Wayne Hancock

Wayne Hancock

Sam Anderson, Luke McGlathery, From Parts Unknown

Sun, July 2, 2017

Doors: 7:00 pm / Show: 8:00 pm (event ends at 12:30 am)

ADV $10

This event is all ages

Wayne Hancock
Wayne Hancock
Wayne has been called "The King of Juke Joint swing," a "Roots Renaissance Man," a "Country Singer's Country Singer" and "Hank Williams meets Gershwin." But the phrase most frequently echoed throughout his career is "Wayne Hancock is the real deal." Joe Ely said it, Hank Williams III said it, Bobby Koefer from the Texas Playboys said it, as have countless music fans and writers when referring to Hancock's authentic and original blend of honky tonk, western swing, blues and big band that he calls "juke joint swing!"

Authenticity and sincerity have been the cornerstones of Hancock's writing and music since the start of his career. His refusal to compromise his vision and sell out his music has earned him a fiercely loyal underground following.

Hancock's vision, as he puts it, is "to bring people together and make them feel good about music. It's a spiritual thing and without spirituality, you've got nothin'. There ain't much on the radio that strikes me as being original or from the heart, most of it's from the pocketbook and it shows."

Wayne is proud of his rural roots and culture and has thoroughly absorbed the spirit of country music's forefathers such as Ernest Tubb, Hank Williams and Jimmie Rodgers. Never a mere imitator, the cutting-edge style that emerges is every bit his own. He breathes youth and driving energy into traditional country forms and adds a dash of big band horns, boogie woogie piano, scorching rockabilly beats, heavenly Hawaiian steel licks and some wigged-out hillbilly jazz guitar.
Sam Anderson
Sam Anderson
"Good evening from Fort Worth, Texas." Those are the first words of out Sam Anderson and David Matsler's mouths on El Astronauta, The Quaker City Night Hawks' electrifying debut album for Lightning Rod Records, and it's the only introduction you'll need. Over a viscid, bluesy slide-guitar, the band transports you to the sweltering Texas heat, a "land of oilfields, iron nightmares, and fevered dreams." That song, "Good Evening," plants the band's flag firmly in the sand, simultaneously celebrating the pride of home and acknowledging the ominous clouds that hang over it, all while perfectly setting the stage for the raucous journey through time and space that follows.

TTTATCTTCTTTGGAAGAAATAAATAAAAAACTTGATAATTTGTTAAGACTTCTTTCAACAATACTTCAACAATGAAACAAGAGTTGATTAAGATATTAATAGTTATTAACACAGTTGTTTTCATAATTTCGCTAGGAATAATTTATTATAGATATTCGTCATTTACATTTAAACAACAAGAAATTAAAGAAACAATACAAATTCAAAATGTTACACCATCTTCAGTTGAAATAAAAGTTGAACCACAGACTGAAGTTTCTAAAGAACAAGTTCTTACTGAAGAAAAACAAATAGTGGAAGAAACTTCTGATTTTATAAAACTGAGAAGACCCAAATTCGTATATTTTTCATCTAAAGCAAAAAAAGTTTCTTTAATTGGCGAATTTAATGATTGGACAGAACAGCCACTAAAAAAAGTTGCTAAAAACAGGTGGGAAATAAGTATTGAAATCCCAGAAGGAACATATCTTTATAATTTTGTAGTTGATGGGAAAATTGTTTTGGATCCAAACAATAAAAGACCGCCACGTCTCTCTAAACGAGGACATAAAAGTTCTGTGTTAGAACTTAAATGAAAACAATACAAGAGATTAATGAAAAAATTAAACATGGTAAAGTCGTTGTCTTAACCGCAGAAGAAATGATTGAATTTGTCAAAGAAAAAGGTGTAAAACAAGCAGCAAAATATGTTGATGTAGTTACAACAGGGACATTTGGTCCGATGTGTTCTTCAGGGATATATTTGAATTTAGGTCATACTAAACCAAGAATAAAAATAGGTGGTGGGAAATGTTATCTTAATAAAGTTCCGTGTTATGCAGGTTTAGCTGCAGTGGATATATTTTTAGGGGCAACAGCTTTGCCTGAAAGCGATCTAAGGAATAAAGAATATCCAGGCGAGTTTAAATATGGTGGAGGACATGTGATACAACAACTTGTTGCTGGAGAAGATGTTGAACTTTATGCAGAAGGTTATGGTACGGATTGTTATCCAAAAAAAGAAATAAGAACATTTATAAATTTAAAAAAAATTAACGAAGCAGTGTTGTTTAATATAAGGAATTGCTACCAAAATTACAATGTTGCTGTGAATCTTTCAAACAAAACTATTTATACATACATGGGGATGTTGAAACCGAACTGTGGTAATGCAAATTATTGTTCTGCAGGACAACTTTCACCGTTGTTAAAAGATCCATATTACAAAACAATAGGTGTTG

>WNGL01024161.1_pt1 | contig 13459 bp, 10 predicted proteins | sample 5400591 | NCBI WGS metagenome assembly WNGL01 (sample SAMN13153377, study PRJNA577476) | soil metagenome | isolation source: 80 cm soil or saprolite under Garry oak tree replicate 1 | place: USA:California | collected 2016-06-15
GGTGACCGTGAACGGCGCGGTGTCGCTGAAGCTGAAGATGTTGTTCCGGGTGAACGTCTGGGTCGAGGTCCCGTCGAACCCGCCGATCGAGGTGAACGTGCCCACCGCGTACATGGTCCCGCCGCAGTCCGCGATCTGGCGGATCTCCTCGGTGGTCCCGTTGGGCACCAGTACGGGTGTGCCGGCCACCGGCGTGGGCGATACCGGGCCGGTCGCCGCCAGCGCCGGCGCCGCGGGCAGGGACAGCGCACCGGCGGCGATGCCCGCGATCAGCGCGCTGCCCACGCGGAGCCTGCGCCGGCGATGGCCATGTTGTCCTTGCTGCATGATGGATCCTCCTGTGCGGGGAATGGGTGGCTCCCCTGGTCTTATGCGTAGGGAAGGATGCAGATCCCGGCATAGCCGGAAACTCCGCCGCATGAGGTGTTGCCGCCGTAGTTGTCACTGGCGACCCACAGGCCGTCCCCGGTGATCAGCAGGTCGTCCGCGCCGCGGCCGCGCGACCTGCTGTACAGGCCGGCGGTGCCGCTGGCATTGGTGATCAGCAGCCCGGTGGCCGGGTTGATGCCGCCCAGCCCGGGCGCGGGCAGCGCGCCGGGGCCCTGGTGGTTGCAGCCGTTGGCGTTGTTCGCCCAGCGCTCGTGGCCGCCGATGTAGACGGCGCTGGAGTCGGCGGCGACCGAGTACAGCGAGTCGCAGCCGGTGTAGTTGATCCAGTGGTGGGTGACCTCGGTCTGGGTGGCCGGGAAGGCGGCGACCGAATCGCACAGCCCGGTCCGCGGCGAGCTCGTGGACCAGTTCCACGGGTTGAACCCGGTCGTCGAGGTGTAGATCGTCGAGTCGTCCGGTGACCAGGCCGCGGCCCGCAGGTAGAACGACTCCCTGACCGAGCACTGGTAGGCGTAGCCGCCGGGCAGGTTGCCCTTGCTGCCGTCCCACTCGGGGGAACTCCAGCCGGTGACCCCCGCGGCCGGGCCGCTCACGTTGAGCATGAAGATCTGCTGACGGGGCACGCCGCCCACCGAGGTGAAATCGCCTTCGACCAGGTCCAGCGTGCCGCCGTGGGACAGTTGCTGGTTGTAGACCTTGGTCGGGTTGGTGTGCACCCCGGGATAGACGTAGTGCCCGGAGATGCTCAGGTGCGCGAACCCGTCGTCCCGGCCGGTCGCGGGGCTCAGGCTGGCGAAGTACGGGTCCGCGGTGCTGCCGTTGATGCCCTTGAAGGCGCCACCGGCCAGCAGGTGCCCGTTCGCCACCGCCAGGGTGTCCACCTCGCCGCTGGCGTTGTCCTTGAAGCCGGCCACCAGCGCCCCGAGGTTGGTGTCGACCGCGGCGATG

The Night Hawks—Anderson and Matsler on vocals and guitars, Pat Adams on bass, and Aaron Haynes on drums—are a Southern band, to be sure, but it's not the South we've come to expect from our rock and roll. Equally influenced by ZZ Top and science fiction, they write of landscape both familiar and foreign, of a people working to shed their past but still burdened with its repercussions even in the distant future.

"Dave and I both pull from older artists when we write," says Anderson, "but we're trying to put a new spin on it. We're harkening back to old Texas, but we're writing about a new southern culture, maintaining the past and moving it on into the future."
Luke McGlathery
Luke McGlathery
nominated best songwriter and album of the year by fort worth weekly 2016
From Parts Unknown
From Parts Unknown
We drive a van and play loud songs. Some of our songs are louder than others. Cheers.
Venue Information:
Trees
2709 Elm Street
Dallas, TX, 75226
http://treesdallas.com/